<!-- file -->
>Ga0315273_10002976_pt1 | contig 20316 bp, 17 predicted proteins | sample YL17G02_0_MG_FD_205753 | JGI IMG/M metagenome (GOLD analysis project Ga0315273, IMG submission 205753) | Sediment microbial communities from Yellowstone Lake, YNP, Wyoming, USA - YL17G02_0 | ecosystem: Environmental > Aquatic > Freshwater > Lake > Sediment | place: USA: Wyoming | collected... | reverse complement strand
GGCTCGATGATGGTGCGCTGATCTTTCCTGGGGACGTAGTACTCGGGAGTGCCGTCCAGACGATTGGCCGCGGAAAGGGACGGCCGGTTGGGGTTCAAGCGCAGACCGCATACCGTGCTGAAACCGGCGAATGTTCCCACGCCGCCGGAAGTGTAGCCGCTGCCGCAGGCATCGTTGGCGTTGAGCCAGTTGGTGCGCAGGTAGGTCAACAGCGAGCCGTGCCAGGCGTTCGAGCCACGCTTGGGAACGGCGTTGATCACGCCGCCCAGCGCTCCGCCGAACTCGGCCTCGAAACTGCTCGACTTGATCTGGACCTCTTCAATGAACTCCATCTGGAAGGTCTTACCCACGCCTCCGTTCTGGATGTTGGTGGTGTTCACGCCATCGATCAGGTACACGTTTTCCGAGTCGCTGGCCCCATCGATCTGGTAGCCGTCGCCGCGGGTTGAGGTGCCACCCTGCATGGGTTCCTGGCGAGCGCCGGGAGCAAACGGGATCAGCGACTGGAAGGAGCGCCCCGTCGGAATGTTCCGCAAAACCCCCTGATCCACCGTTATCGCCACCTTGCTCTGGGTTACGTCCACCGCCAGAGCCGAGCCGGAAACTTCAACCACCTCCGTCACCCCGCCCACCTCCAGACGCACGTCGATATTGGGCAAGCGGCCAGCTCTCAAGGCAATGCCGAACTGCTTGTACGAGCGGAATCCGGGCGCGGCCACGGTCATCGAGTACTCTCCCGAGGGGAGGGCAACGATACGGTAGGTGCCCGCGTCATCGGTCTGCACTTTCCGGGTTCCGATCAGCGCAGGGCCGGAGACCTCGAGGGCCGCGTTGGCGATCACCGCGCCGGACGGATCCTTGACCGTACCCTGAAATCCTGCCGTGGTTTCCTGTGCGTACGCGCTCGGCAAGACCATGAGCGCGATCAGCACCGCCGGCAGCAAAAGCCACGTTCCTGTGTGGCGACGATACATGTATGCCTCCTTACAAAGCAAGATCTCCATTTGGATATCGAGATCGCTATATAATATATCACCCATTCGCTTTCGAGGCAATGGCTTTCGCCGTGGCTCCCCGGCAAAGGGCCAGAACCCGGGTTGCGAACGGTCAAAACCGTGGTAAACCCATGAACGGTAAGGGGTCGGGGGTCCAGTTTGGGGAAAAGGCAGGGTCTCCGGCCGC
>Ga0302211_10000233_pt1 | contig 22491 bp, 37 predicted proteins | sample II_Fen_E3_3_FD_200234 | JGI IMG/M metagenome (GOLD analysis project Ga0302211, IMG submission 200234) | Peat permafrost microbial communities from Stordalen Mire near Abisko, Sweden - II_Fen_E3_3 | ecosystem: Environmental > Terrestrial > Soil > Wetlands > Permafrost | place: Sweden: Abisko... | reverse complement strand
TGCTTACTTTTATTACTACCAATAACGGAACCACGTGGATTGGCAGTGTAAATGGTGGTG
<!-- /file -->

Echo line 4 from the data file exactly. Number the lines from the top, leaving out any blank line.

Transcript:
TGCTTACTTTTATTACTACCAATAACGGAACCACGTGGATTGGCAGTGTAAATGGTGGTG